user-pic

The River of Time

Publicist Note: "Fabric of the Cosmos" hosted by Brian Greene will premiere on NOVA fall 2011

Time.  We waste it, save it, kill it, make it.  The world as we know it runs on it; and yet, ask any physicist what time actually is, and the answer might shock you: They have no idea.  And that deep sense we all have of time "flowing" from past to present?  It might be nothing more than an illusion.  Instead, all moments past, present, and future exist now, meaning that Elvis really does live, along with your great-great-grandchildren, the end of life on Earth, and the Big Bang, all "at once"!  

If your head is about to explode, you're not alone.  We at NOVA have just begun production of our 4-hour miniseries, The Fabric of the Cosmos, hosted by author and physicist Brian Greene, and our heads are spinning!  

Just this week our "Time" production team shot its opening scene with Brian in Canyonlands National Park overlooking the Colorado River. An incredible vista, but what does it have to do with physics?

brian1.jpg
Host Brian Greene in Canyonlands National Park near Moab, Utah.  This location is known as Thelma & Louise Point--that's right, the very same cliff where that final scene took place!  Photo by Jonathan Sahula.

brian2.jpg
Fabric of the Cosmos "Time" crew filming Brian Greene. Photo by Jonathan Sahula.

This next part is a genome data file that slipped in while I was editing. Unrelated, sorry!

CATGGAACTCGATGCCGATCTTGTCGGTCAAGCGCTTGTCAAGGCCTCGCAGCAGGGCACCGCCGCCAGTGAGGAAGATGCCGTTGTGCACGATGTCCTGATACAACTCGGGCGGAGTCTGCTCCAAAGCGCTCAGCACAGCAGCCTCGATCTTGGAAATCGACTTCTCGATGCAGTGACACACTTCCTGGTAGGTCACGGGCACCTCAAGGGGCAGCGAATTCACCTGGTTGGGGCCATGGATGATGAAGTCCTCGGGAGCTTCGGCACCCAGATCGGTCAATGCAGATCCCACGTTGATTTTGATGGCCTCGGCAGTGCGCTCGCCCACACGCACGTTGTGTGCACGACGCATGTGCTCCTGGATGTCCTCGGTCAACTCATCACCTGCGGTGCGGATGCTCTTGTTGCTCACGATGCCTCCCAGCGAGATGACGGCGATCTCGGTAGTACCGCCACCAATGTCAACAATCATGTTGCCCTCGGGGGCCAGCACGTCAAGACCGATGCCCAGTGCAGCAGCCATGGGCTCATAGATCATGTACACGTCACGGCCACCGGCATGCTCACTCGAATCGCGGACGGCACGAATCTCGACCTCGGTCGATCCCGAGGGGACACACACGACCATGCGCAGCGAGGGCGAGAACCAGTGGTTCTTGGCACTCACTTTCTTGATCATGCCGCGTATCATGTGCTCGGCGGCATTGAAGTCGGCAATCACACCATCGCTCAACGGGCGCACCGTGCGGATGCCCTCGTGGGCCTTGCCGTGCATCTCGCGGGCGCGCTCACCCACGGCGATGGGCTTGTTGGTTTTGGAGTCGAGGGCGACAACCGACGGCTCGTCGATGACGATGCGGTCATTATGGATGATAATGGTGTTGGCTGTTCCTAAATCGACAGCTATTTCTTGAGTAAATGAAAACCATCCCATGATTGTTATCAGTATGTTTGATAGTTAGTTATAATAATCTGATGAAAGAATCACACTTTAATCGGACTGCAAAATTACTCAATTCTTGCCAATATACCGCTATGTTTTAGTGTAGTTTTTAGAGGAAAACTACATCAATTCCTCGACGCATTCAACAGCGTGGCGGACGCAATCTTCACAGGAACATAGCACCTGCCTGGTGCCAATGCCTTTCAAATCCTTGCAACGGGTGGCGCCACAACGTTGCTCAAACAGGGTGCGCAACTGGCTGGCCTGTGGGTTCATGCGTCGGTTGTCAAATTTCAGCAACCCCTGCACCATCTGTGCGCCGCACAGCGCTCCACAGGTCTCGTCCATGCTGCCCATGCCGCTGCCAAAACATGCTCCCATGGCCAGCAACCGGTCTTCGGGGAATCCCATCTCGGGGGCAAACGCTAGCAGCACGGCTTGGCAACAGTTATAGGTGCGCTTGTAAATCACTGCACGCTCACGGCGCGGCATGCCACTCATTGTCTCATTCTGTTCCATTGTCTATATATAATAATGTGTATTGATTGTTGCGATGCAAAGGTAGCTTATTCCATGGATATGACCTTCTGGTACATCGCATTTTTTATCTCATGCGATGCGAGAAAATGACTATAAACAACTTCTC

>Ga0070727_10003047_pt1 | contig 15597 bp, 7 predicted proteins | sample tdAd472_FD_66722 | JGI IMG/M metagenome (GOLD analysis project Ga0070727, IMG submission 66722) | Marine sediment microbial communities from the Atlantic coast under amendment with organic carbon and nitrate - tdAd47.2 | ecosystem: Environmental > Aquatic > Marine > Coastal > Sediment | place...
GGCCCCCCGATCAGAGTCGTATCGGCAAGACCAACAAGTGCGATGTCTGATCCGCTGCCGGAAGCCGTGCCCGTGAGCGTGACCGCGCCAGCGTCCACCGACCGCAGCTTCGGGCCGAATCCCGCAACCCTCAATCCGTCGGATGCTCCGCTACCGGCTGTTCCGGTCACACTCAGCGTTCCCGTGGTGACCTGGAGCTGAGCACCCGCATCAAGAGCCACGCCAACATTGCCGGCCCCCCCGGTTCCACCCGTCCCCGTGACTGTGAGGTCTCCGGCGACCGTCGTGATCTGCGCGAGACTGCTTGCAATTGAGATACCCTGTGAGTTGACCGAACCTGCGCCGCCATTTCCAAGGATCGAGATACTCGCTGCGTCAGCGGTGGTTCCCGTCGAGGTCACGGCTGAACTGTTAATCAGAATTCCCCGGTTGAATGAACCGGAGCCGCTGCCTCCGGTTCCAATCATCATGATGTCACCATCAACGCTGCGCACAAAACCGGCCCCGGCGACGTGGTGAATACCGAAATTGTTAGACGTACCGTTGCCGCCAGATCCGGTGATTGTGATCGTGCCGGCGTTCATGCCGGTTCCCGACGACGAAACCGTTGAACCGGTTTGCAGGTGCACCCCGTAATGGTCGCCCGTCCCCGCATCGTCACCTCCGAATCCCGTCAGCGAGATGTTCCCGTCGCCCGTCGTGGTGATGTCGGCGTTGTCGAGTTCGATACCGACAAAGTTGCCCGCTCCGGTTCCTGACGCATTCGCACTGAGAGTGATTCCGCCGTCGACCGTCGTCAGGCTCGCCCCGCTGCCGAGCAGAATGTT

Well, it's here where Brian introduces us to a central theme of our series:  our perceptions have led us astray. For centuries we've constructed a picture of the universe that is misleading at best, and often downright wrong.  The river, for example, represents our common-sense picture of time: something that "flows" in only one direction--toward the future.  But modern physics now demands a new picture of time, one in which all moments past, present and future are frozen together in a block of spacetime.  In this strange and still place, there's no such thing as the present as we know it. There's no "flow," no universal clock ticking across the universe.  Instead, what you and I describe as happening "right now" depends on where we are and how fast we're moving relative to each other. A tiny step a few billion light years away could mean my "now" includes events that to you already happened hundreds of years ago.  Flip it around and your "now" could include events that are hundreds of years in my future!  That means my future, which seems completely undecided to me is something that, for you, already exists!  It's an idea that flies in the face of common sense, and yet this our new picture of reality.